Queaux

164 – The End Of Queaux

When I left Lyon fourteen months ago I wrote:

‘Tomorrow I leave this city and Blogley in Lyon will be finished’ (Blogley 113)

I wrote that because at the time I thought I’d probably ditch Blogley once I got to Queaux. I had more important things to do. A book to write for one.

But I didn’t. Didn’t have the guts to take him out into the yard and blow his brains out like an old sheepdog. I let him fight another day and renamed him TRROAMIF. Or as you’re more familiar with The Ridiculous Ramblings of a Man in France. Continue reading

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Queaux

163 – Blogley’s Photography Blog Challenge

In an unusual departure from writing about myself, I decided to give myself a blog challenge.

To make a photographic record of ‘The Ten Things I Like Doing’ in the vain hope that others may follow suit and so create a new phenomenon like the recent cold bucket thing – only better. Continue reading

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162 – Blogley in Bordeaux…almost

The book sale went well. I sold three copies. But that was before The Cement Manufacturers of Great Britain nominated me for their Annual Blog award – third category, second division.

Luckily you can still buy The Ridiculous Ramblings of a Man in France – The Book! at £3.18 by clicking on the picture to the right of this post. Of course, once I’ve won the award I’ll have to increase it to £40, so best buy now and get yourself a bargain. Plus I won’t be here for much longer. Soon it’ll be Blogley in Bordeaux and I’ll have to release another book, so you better get cracking. Continue reading

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Queaux

161 – The Ridiculous Ramblings of a Man in France – The Book!

To celebrate three years of Blogley in France, I’ve ripped out the best bits and stuck them in an E-book for you to buy for the price of a pint. Currently £3.18 in the UK (average – I checked it).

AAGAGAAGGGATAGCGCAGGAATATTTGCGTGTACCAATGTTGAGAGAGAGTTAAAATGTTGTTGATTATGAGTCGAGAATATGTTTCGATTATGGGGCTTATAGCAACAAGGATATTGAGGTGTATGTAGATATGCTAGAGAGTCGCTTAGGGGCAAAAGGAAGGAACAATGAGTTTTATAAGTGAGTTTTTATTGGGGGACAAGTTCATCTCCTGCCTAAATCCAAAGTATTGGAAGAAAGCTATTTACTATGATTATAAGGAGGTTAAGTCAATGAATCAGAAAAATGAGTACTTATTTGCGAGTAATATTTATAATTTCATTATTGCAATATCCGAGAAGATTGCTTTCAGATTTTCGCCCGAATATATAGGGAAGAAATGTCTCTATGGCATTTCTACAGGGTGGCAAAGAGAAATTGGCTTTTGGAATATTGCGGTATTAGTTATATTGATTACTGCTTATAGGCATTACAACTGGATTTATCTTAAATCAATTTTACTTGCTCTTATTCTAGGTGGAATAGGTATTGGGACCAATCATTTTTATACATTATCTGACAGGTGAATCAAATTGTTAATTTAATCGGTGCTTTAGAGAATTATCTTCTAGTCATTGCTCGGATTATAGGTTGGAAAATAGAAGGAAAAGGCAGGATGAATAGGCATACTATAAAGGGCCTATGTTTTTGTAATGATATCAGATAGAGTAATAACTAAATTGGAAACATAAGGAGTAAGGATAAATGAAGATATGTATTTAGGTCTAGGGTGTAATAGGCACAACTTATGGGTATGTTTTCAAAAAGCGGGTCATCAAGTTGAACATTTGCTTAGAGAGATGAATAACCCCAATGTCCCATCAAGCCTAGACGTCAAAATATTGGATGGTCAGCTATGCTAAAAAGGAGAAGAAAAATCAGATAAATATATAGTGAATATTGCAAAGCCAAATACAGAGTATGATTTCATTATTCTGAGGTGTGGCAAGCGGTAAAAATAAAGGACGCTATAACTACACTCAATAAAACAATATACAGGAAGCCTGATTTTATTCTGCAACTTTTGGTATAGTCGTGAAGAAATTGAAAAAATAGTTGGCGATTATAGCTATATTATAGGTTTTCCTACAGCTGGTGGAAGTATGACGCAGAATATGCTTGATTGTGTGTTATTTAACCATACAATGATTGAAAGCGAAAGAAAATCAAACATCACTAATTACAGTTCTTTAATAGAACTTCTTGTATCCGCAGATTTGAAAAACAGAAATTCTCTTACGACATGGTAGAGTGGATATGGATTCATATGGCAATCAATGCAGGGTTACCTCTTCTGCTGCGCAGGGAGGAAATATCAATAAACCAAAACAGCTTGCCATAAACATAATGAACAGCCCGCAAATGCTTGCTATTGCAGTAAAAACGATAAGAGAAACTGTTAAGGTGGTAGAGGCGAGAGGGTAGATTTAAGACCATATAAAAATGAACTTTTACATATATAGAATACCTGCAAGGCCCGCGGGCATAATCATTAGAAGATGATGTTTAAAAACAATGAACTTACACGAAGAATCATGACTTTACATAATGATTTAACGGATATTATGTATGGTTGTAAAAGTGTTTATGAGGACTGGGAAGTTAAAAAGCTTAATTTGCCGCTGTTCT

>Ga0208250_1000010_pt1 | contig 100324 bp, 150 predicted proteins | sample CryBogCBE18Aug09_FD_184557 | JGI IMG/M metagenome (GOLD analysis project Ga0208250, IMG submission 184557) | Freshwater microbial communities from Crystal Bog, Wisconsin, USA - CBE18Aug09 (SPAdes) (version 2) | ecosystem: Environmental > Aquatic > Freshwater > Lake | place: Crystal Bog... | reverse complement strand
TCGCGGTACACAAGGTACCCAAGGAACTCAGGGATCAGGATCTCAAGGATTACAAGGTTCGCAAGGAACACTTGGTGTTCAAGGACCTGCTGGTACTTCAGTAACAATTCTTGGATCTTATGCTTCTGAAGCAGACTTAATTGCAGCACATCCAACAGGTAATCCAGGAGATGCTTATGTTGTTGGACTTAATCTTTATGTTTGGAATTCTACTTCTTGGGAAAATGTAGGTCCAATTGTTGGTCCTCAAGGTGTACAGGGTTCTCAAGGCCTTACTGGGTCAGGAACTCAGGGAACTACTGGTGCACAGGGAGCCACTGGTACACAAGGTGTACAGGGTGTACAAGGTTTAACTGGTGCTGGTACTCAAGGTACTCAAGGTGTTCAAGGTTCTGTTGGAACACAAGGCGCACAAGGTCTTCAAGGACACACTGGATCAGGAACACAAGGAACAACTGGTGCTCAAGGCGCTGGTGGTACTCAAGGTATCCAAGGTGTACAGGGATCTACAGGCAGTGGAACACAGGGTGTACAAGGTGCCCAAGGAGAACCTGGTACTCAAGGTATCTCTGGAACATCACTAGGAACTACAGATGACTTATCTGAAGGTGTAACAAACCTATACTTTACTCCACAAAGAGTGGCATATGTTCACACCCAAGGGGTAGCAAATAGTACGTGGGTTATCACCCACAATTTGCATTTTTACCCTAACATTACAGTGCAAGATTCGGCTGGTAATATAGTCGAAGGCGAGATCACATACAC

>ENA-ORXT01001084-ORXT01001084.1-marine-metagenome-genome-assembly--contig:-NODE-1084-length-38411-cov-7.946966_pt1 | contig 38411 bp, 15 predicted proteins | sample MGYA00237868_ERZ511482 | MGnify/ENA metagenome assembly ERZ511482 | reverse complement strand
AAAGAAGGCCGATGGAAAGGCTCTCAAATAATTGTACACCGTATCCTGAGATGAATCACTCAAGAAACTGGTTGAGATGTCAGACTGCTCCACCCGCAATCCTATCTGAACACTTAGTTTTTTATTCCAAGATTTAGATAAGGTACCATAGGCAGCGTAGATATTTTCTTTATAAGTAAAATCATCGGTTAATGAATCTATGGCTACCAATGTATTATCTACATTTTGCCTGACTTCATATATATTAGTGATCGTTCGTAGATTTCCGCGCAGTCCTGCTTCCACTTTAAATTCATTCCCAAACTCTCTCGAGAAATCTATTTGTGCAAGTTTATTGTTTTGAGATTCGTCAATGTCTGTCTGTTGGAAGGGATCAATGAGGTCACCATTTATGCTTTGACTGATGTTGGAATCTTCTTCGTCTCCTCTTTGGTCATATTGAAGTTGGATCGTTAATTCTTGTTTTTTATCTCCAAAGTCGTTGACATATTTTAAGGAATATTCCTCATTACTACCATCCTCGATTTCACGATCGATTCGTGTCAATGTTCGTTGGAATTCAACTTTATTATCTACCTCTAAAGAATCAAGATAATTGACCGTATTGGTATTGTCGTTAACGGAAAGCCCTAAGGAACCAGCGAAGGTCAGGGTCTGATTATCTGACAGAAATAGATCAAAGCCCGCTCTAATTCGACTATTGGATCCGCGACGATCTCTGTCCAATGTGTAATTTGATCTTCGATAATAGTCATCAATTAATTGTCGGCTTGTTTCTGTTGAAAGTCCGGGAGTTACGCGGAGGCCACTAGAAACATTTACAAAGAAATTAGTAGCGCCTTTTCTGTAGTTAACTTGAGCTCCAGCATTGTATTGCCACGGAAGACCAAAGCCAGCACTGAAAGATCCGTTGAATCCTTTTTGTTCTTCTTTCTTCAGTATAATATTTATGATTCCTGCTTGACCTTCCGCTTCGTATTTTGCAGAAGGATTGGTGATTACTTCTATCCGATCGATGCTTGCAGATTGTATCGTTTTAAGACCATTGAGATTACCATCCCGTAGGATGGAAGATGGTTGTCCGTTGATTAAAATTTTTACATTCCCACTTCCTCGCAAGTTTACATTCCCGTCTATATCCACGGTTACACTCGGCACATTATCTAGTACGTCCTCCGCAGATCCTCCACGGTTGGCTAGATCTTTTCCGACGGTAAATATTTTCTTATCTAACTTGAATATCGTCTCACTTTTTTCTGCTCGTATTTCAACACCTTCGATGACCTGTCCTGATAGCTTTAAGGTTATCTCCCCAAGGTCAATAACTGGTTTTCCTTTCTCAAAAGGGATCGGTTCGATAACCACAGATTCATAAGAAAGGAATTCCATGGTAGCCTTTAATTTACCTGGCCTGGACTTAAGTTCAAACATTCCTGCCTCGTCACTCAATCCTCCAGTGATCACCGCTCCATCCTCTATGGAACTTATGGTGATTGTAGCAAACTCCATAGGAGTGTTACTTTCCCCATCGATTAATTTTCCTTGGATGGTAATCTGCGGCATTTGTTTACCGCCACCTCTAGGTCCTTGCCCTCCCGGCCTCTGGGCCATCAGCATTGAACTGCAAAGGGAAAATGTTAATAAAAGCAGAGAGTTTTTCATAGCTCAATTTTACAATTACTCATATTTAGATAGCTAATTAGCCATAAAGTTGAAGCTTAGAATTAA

Ha ha ha. Ho ho ho. Looks like another fictional Blogley: there’s no such thing as The Ridiculous Ramblings of a Man in France – The Book! What a ludicrous idea! Have you lost it?

Not quite. Continue reading

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160 – Blogley, Technology and Bordeaux

It’s 4th September and I’m sitting in the same spot I was a year ago. Outside on the stone steps of the farmhouse drinking coffee thinking and watching. Watching the finches land on the telegraph line that runs parallel to the driveway and then out into the open world. Continue reading

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159 – Blogley in the UK: Analysis

I spent a total of 452 hours in the UK. For 400 of those it rained. Or was blowing a gale. Or was covered in slate grey cloud. Or was just downright miserable.

I know what you’re thinking. ‘Oh and France is so damn great is it?’ Continue reading

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158 – Blogley in the UK: Half Time Report

The clouds and rain of Hereford clinched it for me last Sunday. Only half a week back in the UK and I was lying in a pool of water in a tent in a field cold and wet. Proof if I needed it that I was back.

I had a hangover as well. One of those treacly thick ale hangovers that can only be shifted by bacon and eggs and strong Yorkshire tea. The one thing Blighty does well, I’ll give her that. Doling out X-rated hangovers that simply don’t exist anywhere else. Like fish and chips. Continue reading

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157 – The House in Queaux: A Retrospection.

The subject of this last post before I return to Blighty for a few weeks is: What has it been like here for the past eleven months?

Well. Apart from the flies. It’s been great. Better than expected in fact. We haven’t run out of money. We haven’t gone nuts. We’re fit and healthy. I’ve written my damn book. We’re alive. Continue reading

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156 – Stop The Clock

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I used to be a real weekend guy (above). A thoroughbred clock-watcher. A Monday to Friday work horse who believed in the sanctity of the weekend as though they were the only days that mattered. For me life began at five o’clock on a Friday evening when I walked through the factory gates and into the pub. Continue reading

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155 – How I Wrote My Novel

 

At school all I wanted to do was to write stories. But my teacher thought they were silly so I gave up writing them and focused on science. Ending up fifteen years later with a Biology degree I didn’t want. After university I concentrated on music – my grandfather’s profession – playing in bands in Nottingham for a few years. In my mid-twenties I went abroad to teach English and started writing stories again. I was back where I started. It felt good. Continue reading

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